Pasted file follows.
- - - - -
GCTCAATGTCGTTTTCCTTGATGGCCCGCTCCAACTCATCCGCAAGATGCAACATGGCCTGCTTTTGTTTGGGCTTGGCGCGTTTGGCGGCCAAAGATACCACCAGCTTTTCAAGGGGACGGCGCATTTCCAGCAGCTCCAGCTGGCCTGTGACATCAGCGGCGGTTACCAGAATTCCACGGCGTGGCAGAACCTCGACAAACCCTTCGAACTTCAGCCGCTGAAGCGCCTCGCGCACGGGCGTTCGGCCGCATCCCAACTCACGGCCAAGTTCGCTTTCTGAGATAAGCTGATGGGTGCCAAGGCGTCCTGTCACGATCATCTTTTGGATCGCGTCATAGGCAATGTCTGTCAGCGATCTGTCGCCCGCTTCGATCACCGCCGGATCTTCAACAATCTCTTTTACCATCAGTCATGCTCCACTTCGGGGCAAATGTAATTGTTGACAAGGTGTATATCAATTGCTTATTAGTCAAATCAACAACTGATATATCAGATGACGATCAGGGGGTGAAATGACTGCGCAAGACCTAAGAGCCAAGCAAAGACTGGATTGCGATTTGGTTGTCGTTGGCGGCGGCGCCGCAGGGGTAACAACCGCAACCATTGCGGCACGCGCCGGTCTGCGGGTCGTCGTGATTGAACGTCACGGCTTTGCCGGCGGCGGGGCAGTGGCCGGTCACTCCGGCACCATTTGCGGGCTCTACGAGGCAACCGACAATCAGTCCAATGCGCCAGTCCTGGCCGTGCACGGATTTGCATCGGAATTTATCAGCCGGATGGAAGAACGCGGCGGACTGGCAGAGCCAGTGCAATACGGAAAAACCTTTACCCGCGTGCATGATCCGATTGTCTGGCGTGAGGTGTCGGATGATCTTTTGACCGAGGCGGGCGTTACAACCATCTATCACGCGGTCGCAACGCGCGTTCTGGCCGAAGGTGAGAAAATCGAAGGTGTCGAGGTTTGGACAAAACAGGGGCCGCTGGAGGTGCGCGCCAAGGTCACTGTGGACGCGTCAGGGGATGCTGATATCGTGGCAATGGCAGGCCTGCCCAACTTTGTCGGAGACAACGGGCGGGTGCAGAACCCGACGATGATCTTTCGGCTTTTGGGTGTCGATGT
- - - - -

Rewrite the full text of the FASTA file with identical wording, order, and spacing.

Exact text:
GCTCAATGTCGTTTTCCTTGATGGCCCGCTCCAACTCATCCGCAAGATGCAACATGGCCTGCTTTTGTTTGGGCTTGGCGCGTTTGGCGGCCAAAGATACCACCAGCTTTTCAAGGGGACGGCGCATTTCCAGCAGCTCCAGCTGGCCTGTGACATCAGCGGCGGTTACCAGAATTCCACGGCGTGGCAGAACCTCGACAAACCCTTCGAACTTCAGCCGCTGAAGCGCCTCGCGCACGGGCGTTCGGCCGCATCCCAACTCACGGCCAAGTTCGCTTTCTGAGATAAGCTGATGGGTGCCAAGGCGTCCTGTCACGATCATCTTTTGGATCGCGTCATAGGCAATGTCTGTCAGCGATCTGTCGCCCGCTTCGATCACCGCCGGATCTTCAACAATCTCTTTTACCATCAGTCATGCTCCACTTCGGGGCAAATGTAATTGTTGACAAGGTGTATATCAATTGCTTATTAGTCAAATCAACAACTGATATATCAGATGACGATCAGGGGGTGAAATGACTGCGCAAGACCTAAGAGCCAAGCAAAGACTGGATTGCGATTTGGTTGTCGTTGGCGGCGGCGCCGCAGGGGTAACAACCGCAACCATTGCGGCACGCGCCGGTCTGCGGGTCGTCGTGATTGAACGTCACGGCTTTGCCGGCGGCGGGGCAGTGGCCGGTCACTCCGGCACCATTTGCGGGCTCTACGAGGCAACCGACAATCAGTCCAATGCGCCAGTCCTGGCCGTGCACGGATTTGCATCGGAATTTATCAGCCGGATGGAAGAACGCGGCGGACTGGCAGAGCCAGTGCAATACGGAAAAACCTTTACCCGCGTGCATGATCCGATTGTCTGGCGTGAGGTGTCGGATGATCTTTTGACCGAGGCGGGCGTTACAACCATCTATCACGCGGTCGCAACGCGCGTTCTGGCCGAAGGTGAGAAAATCGAAGGTGTCGAGGTTTGGACAAAACAGGGGCCGCTGGAGGTGCGCGCCAAGGTCACTGTGGACGCGTCAGGGGATGCTGATATCGTGGCAATGGCAGGCCTGCCCAACTTTGTCGGAGACAACGGGCGGGTGCAGAACCCGACGATGATCTTTCGGCTTTTGGGTGTCGATGT